There need to be quite a lot of pitting before it will have any effect on the use, just think of a corrugated sole.
Same story with the iron.
The iron cant have too much pitting, since it will be impossible to make a consistent edge.
I put oil under the sand paper to keep it all flat at the high grids.
This is just perfect.
To give it a fresh cutting edge I use Jamies water grinder.
I choose to give it a stronger edge at a new angle.
Again I polish it up.
With this method it is important not to round the edge, so hold it as flat as possible.
I also touch up the iron and cap iron in general, just for the look and again really gentle, to keep the patina.
All the steel and wood is degreased a little, just to remove dried grease and dirt.
Then the wood gets Jamies oil, its a mix he makes him self, smells wonderful.
I also grease the moving parts a wee bit.
The plane is now just the way I like it.
A perfect user with a beautiful original patina, this is what I call mint.
As you can see, history is still written in the hand plane.
I love that plane.
It is easy to adjust, have a perfect contact with the wood and are a joy to hold in the hand.
I’m leaving on a Ayr plane, don’t know when I’ll be back again… tralalalala…
Press here for a little video: http://youtu.be/S9LyrHViV-8
Yes I am a wee bit eccentric when it comes to hand planes and this one sure is my little favourite.
Thoughts on design.
Here some of my favourites.
Why the curve on the middle of the Stanley planes (here a No 2).
I guess it came from design, that the side should be used for shooting but still your hand should be able to grab the tote and knob. The bedrock types are less elegant after my taste, but have a bigger contact area I suppose.
Where the Spiers is a Coffin shaped smoother, so useless on the side.
But it has more weight and are compared to the Stanleys almost sucking it self down to the wood.
The grip is wonderful and your hands naturally finds it positions in the tote and on the front handle.
The square shape of the front handle could be uncomfortable, but actually don’t feels so, perhaps not perfect.
But better than the standard Stanleys, that after my taste are to small, I like best the big knob types.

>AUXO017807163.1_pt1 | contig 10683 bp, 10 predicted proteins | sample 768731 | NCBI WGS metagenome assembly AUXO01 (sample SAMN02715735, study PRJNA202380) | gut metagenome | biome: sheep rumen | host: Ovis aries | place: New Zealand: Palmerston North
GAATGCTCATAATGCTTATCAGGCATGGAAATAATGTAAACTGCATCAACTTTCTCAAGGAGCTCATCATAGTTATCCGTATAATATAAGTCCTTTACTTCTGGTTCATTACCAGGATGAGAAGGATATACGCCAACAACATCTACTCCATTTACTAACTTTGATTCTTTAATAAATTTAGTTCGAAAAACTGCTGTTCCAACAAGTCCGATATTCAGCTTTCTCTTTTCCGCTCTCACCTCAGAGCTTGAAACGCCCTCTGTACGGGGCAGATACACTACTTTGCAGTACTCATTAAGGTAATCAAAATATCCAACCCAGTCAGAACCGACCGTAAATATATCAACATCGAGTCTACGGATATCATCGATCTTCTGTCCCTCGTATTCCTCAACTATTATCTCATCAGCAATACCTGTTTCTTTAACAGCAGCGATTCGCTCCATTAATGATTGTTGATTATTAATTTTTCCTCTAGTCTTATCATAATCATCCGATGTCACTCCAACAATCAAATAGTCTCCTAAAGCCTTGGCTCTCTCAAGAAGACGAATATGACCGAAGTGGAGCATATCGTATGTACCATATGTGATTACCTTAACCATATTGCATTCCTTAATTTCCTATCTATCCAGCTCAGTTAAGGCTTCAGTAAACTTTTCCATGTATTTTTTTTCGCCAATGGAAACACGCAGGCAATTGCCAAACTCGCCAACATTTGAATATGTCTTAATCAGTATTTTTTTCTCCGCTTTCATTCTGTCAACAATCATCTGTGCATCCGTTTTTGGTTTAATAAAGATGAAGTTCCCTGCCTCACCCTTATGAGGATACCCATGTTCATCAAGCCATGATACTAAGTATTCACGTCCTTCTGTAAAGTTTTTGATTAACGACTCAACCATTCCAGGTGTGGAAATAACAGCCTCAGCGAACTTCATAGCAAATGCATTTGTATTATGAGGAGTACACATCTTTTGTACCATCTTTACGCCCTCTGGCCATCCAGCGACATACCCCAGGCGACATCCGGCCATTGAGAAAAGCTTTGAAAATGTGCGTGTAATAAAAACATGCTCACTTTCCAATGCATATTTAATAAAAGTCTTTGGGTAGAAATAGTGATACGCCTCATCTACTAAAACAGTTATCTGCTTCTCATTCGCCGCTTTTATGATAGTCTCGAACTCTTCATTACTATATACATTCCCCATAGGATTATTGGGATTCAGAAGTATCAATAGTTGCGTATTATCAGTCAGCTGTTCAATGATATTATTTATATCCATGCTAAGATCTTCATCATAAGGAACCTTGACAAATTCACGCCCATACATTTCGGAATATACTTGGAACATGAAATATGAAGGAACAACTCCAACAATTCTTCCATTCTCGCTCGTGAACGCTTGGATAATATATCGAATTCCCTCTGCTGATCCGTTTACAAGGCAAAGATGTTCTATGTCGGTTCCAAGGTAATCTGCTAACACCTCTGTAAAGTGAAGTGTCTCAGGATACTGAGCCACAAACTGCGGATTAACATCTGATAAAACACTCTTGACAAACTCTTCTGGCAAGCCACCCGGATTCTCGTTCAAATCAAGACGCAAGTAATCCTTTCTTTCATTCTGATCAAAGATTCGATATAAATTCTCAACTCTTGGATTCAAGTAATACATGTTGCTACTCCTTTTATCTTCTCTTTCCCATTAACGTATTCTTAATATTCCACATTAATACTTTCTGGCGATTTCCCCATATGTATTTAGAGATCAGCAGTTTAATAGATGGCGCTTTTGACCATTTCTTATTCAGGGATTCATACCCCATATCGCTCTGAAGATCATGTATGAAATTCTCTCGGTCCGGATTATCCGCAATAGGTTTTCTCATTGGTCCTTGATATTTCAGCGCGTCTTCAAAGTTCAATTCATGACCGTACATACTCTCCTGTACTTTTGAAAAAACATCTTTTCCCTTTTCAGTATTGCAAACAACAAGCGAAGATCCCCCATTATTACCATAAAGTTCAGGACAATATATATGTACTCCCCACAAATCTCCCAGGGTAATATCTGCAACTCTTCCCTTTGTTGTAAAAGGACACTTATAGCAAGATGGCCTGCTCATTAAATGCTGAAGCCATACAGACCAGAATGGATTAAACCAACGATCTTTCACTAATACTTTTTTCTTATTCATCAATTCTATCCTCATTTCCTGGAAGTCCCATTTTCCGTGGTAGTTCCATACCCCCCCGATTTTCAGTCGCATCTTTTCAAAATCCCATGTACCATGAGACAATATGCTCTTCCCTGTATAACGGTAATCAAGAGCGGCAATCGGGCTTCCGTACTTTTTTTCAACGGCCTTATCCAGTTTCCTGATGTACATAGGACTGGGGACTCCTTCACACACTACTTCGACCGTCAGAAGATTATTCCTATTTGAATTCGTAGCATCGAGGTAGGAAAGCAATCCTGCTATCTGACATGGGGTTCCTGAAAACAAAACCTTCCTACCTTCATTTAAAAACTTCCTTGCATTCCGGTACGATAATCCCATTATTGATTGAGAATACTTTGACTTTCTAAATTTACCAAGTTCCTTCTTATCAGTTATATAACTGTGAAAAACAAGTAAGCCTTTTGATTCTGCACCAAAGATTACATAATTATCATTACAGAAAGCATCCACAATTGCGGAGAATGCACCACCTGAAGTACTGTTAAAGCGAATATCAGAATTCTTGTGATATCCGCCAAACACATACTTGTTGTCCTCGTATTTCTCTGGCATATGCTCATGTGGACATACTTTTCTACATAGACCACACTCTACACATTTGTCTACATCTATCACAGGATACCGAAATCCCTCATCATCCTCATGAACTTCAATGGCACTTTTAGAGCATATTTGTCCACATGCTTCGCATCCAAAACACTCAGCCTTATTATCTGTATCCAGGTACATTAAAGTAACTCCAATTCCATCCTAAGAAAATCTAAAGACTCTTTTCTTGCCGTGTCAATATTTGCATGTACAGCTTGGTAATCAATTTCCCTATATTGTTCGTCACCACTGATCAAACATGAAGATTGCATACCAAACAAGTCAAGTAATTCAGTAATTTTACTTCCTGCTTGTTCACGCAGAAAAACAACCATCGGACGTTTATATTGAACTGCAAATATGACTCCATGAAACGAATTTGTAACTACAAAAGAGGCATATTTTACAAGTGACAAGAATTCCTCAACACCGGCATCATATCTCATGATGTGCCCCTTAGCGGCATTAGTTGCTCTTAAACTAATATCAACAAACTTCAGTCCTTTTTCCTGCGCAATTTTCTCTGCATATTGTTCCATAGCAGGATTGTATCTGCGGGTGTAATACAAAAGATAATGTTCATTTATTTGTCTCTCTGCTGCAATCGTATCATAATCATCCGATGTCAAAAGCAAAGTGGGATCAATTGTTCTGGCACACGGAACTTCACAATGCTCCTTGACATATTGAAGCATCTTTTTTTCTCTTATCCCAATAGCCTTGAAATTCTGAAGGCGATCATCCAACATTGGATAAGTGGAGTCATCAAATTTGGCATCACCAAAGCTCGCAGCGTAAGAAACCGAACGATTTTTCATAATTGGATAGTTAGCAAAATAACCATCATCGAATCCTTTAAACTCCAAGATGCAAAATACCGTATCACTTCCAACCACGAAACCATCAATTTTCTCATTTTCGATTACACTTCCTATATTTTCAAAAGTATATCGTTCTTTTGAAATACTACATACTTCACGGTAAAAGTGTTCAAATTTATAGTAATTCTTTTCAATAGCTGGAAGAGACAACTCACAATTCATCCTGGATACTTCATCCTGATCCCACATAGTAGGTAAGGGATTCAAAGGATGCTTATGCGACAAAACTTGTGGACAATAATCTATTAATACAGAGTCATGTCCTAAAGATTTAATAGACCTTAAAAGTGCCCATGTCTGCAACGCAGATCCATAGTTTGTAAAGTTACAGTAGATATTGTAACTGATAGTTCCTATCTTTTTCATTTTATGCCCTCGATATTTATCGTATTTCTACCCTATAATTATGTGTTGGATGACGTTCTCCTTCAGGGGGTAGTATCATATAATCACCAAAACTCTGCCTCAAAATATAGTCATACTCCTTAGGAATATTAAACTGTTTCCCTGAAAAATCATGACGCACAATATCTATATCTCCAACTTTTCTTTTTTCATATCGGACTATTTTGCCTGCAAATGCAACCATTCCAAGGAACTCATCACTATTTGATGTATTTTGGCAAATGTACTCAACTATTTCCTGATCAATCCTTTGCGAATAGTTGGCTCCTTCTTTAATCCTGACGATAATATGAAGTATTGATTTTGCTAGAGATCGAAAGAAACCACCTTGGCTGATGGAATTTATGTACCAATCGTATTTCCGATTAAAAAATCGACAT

Of course it is not possible to compare the adjustment, since the Spiers are adjusted with a small hammer and the Stanley with screw and lateral adjuster, that makes it possible to use the plane with out a hammer in the toolbox, at the end the one adjustment is as easy and fast as the other, but for a beginner the hammer is a learning process, where the screw is possible for any one.
By the way, this little No 2 Stanley is useless after my opinion, and too expensive to give to the kids…
I much prefer a good block plane when the blade is this small.
The Stanley 62 is for me the most beautiful Stanley, and here I think design was as important as use.
It has the big knob and the handle have the elegant long tongue that I love on the Spiers.
Since the Stanley is often used on the side for shooting end grain, it would have been more functional with bigger sides, but I guess it was not designed for that…
Here the Norris A5 next to the Spiers.
Dam, they are both wonderful planes.
The Norris here with the more heavy handle, this is stronger and suits better the Norris types with the adjuster. (Since they look strange when the adjuster is hanging loose in the air).
I think the Spiers is a elegant swan and the Norris a beautiful Terrier, the Spiers looks like dancing aver the wood, the Norris like unable to even leave the wood – both sexy in each their way.
Yes I am a nerd and a rhykenologist merged into a human being full of love for form and function.
This picture is for you Jamie.
If you have any doubt, then I am happy to tell you I really love the plane and feel like a lucky bastard.
Also this plane will always be a favorite, for the reason alone that you offered it to me, my friend.
When I look at my smile here, I have no doubt that the plane could never find a better companion.
Thank you Jamie!
Press here for more on the Spiers hand plane: http://lumberjocks.com/mafe/blog/37725
Best of my thoughts from my heart,
-- Mad F, the fanatical rhykenologist and vintage architect. Democraticwoodworking.